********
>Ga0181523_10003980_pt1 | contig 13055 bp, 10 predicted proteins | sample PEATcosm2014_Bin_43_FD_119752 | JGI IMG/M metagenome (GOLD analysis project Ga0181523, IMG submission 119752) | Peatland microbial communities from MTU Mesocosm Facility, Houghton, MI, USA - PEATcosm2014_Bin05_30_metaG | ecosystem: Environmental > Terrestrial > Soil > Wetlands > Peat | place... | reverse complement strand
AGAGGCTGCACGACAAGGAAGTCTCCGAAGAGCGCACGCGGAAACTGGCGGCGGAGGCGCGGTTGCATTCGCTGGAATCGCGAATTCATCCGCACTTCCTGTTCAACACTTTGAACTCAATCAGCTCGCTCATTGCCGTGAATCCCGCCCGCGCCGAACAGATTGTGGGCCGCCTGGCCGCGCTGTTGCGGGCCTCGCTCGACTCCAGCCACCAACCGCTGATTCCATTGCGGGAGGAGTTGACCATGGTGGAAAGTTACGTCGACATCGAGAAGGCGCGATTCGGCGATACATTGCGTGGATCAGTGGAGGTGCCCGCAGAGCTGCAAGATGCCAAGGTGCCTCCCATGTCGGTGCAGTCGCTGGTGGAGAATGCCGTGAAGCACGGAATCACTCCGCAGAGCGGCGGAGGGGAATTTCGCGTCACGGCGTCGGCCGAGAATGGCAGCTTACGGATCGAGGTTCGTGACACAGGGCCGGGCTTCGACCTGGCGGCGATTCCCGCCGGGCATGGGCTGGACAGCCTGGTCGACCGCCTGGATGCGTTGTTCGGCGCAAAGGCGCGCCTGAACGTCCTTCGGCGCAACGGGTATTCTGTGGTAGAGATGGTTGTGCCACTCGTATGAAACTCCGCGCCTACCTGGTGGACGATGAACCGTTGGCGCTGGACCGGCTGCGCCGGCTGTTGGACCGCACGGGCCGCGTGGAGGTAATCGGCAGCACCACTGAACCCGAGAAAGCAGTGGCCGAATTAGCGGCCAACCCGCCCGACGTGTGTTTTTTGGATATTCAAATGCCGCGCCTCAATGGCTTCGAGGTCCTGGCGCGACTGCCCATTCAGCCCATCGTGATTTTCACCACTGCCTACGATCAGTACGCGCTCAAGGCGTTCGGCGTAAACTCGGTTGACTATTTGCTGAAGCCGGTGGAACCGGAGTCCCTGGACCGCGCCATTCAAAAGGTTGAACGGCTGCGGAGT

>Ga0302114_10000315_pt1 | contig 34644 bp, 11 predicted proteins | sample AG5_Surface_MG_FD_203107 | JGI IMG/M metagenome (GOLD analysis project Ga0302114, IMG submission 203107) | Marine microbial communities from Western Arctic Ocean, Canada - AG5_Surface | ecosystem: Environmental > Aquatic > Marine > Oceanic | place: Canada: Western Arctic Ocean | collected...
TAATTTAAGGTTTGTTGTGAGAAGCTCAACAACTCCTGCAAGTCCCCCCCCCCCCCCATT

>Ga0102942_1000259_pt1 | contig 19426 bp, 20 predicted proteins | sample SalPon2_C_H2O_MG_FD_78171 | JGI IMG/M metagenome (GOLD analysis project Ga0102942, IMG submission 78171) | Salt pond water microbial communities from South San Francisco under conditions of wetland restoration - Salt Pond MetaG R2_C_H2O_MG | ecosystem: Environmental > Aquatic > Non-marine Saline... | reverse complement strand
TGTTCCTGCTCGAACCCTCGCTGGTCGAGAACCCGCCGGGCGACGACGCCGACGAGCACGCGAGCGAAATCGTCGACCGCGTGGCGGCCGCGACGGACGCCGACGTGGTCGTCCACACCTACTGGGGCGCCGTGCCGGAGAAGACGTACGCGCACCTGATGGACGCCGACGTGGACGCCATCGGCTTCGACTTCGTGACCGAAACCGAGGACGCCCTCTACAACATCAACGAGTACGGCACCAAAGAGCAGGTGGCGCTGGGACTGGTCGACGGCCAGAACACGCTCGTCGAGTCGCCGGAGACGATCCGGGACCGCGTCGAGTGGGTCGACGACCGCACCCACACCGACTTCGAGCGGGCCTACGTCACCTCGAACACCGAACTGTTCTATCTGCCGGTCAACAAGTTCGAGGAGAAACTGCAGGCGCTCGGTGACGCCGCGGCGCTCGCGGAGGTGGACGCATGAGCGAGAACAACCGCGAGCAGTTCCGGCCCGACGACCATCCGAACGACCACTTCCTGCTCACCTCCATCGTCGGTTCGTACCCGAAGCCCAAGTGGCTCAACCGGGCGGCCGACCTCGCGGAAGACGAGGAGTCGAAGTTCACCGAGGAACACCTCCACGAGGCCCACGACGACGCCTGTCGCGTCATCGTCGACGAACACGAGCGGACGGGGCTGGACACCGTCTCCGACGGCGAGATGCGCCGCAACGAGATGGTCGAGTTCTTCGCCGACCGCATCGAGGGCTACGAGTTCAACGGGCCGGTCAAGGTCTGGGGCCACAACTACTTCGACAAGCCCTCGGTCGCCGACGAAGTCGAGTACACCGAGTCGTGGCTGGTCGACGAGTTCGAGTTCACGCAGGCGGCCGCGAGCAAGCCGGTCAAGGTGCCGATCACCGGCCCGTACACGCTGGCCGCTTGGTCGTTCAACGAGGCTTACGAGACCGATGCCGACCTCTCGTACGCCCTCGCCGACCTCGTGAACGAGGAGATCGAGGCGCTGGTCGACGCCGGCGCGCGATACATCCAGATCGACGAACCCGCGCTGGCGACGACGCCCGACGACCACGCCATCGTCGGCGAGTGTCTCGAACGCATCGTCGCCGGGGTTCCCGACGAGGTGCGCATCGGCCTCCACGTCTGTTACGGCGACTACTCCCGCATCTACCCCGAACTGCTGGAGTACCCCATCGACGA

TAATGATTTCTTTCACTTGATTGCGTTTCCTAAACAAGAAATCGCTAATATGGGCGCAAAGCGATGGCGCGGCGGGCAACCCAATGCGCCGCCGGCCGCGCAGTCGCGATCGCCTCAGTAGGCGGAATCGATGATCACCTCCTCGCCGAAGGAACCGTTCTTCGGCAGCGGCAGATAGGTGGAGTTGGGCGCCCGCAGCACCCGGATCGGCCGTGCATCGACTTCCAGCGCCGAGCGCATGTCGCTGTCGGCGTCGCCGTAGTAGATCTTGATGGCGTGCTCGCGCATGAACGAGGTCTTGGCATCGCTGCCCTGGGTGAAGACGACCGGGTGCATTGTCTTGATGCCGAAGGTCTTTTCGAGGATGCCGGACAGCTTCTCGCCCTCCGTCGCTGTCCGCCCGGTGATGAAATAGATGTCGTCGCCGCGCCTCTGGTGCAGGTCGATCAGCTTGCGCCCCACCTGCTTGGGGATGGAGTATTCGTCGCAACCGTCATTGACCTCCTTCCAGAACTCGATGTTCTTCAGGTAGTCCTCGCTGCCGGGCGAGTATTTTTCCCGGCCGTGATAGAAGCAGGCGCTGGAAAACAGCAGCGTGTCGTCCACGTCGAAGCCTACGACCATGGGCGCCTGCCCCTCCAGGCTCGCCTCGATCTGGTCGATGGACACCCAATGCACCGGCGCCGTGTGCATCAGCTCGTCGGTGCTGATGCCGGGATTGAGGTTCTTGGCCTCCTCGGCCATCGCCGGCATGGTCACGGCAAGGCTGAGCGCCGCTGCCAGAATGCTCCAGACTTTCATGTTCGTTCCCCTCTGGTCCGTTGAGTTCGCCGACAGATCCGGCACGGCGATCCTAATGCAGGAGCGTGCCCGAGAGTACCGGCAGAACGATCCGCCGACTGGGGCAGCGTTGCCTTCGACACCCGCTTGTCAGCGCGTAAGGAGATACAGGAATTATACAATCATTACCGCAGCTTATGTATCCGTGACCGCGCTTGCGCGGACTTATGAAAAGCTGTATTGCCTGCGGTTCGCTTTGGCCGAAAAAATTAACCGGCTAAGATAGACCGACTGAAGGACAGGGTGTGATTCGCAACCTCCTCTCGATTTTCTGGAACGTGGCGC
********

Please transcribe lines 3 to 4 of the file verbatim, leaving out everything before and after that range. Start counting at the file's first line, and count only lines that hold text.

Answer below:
>Ga0302114_10000315_pt1 | contig 34644 bp, 11 predicted proteins | sample AG5_Surface_MG_FD_203107 | JGI IMG/M metagenome (GOLD analysis project Ga0302114, IMG submission 203107) | Marine microbial communities from Western Arctic Ocean, Canada - AG5_Surface | ecosystem: Environmental > Aquatic > Marine > Oceanic | place: Canada: Western Arctic Ocean | collected...
TAATTTAAGGTTTGTTGTGAGAAGCTCAACAACTCCTGCAAGTCCCCCCCCCCCCCCATT